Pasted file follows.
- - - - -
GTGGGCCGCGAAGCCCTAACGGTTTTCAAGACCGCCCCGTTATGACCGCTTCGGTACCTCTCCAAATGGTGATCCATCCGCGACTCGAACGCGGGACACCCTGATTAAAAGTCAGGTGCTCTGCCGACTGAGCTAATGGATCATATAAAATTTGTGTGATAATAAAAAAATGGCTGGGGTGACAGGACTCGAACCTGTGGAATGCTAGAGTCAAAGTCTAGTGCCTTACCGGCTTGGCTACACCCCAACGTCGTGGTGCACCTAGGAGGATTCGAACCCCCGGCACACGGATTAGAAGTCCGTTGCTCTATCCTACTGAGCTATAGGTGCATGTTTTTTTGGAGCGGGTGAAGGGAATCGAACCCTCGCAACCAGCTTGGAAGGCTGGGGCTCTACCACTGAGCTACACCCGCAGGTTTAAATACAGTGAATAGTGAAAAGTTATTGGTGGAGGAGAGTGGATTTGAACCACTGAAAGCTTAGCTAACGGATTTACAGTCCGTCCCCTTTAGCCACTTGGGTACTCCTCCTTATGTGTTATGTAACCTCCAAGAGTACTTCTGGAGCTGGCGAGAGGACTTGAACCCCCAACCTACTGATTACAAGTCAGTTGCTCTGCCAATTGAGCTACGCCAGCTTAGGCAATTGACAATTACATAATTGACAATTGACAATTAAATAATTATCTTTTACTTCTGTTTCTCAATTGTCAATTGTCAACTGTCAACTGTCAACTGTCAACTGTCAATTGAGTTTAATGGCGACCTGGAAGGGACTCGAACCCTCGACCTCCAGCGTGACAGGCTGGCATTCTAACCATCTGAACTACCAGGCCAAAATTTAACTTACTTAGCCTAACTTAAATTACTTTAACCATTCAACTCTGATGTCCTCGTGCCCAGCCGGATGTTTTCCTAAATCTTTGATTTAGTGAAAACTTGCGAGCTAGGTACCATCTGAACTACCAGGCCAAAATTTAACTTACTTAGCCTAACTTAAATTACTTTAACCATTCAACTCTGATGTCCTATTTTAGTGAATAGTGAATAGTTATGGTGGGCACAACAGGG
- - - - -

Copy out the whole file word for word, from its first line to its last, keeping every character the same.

GTGGGCCGCGAAGCCCTAACGGTTTTCAAGACCGCCCCGTTATGACCGCTTCGGTACCTCTCCAAATGGTGATCCATCCGCGACTCGAACGCGGGACACCCTGATTAAAAGTCAGGTGCTCTGCCGACTGAGCTAATGGATCATATAAAATTTGTGTGATAATAAAAAAATGGCTGGGGTGACAGGACTCGAACCTGTGGAATGCTAGAGTCAAAGTCTAGTGCCTTACCGGCTTGGCTACACCCCAACGTCGTGGTGCACCTAGGAGGATTCGAACCCCCGGCACACGGATTAGAAGTCCGTTGCTCTATCCTACTGAGCTATAGGTGCATGTTTTTTTGGAGCGGGTGAAGGGAATCGAACCCTCGCAACCAGCTTGGAAGGCTGGGGCTCTACCACTGAGCTACACCCGCAGGTTTAAATACAGTGAATAGTGAAAAGTTATTGGTGGAGGAGAGTGGATTTGAACCACTGAAAGCTTAGCTAACGGATTTACAGTCCGTCCCCTTTAGCCACTTGGGTACTCCTCCTTATGTGTTATGTAACCTCCAAGAGTACTTCTGGAGCTGGCGAGAGGACTTGAACCCCCAACCTACTGATTACAAGTCAGTTGCTCTGCCAATTGAGCTACGCCAGCTTAGGCAATTGACAATTACATAATTGACAATTGACAATTAAATAATTATCTTTTACTTCTGTTTCTCAATTGTCAATTGTCAACTGTCAACTGTCAACTGTCAACTGTCAATTGAGTTTAATGGCGACCTGGAAGGGACTCGAACCCTCGACCTCCAGCGTGACAGGCTGGCATTCTAACCATCTGAACTACCAGGCCAAAATTTAACTTACTTAGCCTAACTTAAATTACTTTAACCATTCAACTCTGATGTCCTCGTGCCCAGCCGGATGTTTTCCTAAATCTTTGATTTAGTGAAAACTTGCGAGCTAGGTACCATCTGAACTACCAGGCCAAAATTTAACTTACTTAGCCTAACTTAAATTACTTTAACCATTCAACTCTGATGTCCTATTTTAGTGAATAGTGAATAGTTATGGTGGGCACAACAGGG